While members of the House Energy and Commerce Committee were hearing testimony from Facebook Chief Executive Officer Mark Zuckerberg, one floor away, a less high-profile but nonetheless equally important hearing was underway that will also impact American innovation and business growth.
Interior Department Secretary Ryan Zinke was testifying before the House Interior Appropriations Subcommittee to defend his agency’s budget proposal to Congress for the next fiscal year. While most of the testimony and questions from lawmakers on the panel focused on issues like excessive spending on travel and office equipment, less attention was paid to a pressing issue: Without action in Congress and approval from the president, the Land and Water Conservation Fund will expire in September.
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Since it was created in 1964, the LWCF has been utilized by Republican and Democratic administrations alike to safeguard natural areas, water resources and our cultural heritage, and to provide access to recreation opportunities for all Americans. Every year, $900 million in royalties paid by energy companies drilling for oil and gas on the Outer Continental Shelf is authorized to be put into the LWCF. In turn, these LWCF funds help create, protect and support national parks like the Grand Canyon, Bears Ears, national wildlife refuges, national forests, rivers and lakes, community parks, trails and ballfields in every one of our 50 states.
Allowing the LWCF to expire would threaten Americans’ access to and the integrity of our public lands and waters. It would also deal a particularly large blow to our economy. The LWCF is not only critical to so much of the recreation we all make part of our lives, it is actually a key driver to job growth, as well. The LWCF is essential to the creation and maintenance of outdoor recreational opportunities that help us to recruit the best and brightest employees who support the culture of our companies — whether that be outdoor team-building, employee family gatherings or other company activities.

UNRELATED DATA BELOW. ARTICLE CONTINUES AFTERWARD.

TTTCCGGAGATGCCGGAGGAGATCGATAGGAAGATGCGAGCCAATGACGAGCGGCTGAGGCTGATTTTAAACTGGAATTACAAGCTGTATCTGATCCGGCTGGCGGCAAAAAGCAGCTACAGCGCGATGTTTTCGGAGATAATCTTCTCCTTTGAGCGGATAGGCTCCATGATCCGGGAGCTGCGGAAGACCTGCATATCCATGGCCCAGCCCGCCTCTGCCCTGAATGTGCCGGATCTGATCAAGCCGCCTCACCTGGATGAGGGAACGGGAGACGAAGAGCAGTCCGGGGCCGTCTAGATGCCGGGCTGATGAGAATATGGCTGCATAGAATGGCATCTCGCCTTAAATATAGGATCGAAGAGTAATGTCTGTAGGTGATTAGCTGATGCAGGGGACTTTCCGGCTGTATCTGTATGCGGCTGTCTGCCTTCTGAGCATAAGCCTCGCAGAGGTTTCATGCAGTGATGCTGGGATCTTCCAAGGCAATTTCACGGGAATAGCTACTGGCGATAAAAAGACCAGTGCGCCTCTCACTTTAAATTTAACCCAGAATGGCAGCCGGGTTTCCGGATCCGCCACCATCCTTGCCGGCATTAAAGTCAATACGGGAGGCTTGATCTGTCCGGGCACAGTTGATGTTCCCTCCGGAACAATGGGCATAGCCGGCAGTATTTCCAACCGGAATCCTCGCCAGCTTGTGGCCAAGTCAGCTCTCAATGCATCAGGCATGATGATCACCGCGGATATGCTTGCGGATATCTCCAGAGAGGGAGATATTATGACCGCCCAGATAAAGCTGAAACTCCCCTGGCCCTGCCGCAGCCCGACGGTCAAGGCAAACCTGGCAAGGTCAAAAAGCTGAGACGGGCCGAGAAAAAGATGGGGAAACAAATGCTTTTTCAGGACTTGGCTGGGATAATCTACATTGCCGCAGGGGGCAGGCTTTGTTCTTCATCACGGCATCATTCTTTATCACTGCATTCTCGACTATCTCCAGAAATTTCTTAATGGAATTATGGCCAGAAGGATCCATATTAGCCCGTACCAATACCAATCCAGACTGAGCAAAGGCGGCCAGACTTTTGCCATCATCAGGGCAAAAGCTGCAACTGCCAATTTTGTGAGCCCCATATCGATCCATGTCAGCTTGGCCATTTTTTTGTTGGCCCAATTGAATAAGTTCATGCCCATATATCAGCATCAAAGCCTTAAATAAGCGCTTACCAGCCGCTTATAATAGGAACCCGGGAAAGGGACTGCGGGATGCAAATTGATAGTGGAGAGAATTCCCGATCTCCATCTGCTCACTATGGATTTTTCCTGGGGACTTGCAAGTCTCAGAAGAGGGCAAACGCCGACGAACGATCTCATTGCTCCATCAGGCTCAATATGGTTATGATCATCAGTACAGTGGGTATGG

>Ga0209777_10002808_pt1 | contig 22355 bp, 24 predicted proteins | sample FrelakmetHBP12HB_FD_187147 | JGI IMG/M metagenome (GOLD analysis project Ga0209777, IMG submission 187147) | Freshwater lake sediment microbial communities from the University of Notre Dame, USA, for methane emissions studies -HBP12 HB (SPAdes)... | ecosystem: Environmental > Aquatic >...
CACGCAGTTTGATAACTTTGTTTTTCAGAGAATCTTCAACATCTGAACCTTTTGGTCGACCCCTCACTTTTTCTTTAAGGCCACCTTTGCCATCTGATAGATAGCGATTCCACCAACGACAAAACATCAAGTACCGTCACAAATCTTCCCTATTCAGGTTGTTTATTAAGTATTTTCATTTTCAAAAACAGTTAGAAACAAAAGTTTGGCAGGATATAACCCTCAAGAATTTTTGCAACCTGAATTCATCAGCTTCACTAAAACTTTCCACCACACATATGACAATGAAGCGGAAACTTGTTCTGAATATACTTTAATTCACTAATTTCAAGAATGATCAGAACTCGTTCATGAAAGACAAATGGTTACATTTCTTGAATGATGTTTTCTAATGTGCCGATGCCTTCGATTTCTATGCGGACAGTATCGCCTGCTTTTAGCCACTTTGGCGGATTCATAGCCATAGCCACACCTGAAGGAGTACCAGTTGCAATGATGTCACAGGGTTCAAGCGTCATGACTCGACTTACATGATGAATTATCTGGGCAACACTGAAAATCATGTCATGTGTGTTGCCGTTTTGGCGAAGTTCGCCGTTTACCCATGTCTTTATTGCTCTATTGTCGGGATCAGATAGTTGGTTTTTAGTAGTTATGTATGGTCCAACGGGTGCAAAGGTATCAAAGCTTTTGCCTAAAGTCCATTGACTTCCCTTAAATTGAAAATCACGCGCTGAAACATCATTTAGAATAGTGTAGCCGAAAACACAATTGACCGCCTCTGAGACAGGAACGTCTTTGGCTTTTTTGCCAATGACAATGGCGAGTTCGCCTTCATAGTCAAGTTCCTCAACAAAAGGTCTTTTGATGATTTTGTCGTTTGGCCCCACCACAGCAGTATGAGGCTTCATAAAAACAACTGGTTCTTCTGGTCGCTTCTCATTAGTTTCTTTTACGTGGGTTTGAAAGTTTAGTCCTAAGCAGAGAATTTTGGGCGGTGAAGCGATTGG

When venture capitalists like myself analyze an investment opportunity, or fast-growing company executives are searching for a place to locate their next facility, the probability that the company will be able to recruit top-quality employees to help the company grow is central to their decisions. And access to first-class outdoor recreational opportunities is extremely important to these target employees.
Moreover, outdoor recreation helps inspire, recharge and refocus the people who already drive success in our companies. These outdoor opportunities – even in a community park or local ballfield – fuel teamwork and innovation. But you don’t have to take my word for it: A national survey of over 4,000 employees of fast-growing companies recently published by The Muse found that nearly 70 percent said that these opportunities were either important, very important or extremely important to their lives outside the office. Even more striking, 25 percent said it was important in making their decision to accept their current job.
So, while members of Congress are right to focus their attention on the ways in which innovative companies have changed the way we consume information, let us not lose sight of the fact that Facebook and other leading companies in this country utilize our treasured public lands as a dynamic tool in recruiting and retaining the talent necessary to help them flourish.
Reauthorization and full funding for the Land and Water Conservation Fund are critical to the expansion of recreational opportunities so important to the growth and culture of entrepreneurial, job-creating companies in our country. I urge Congressional leaders, in the strongest possible terms, to work together to ensure that legislation reauthorizing this vital program is passed.
Nancy Pfund is a co-chair of the Conservation for Economic Growth Coalition, an advocacy group made up of founders of fast-growing entrepreneurial companies and venture capitalists, and she is the founder and managing partner of DBL Investors, a venture capital firm located in San Francisco.
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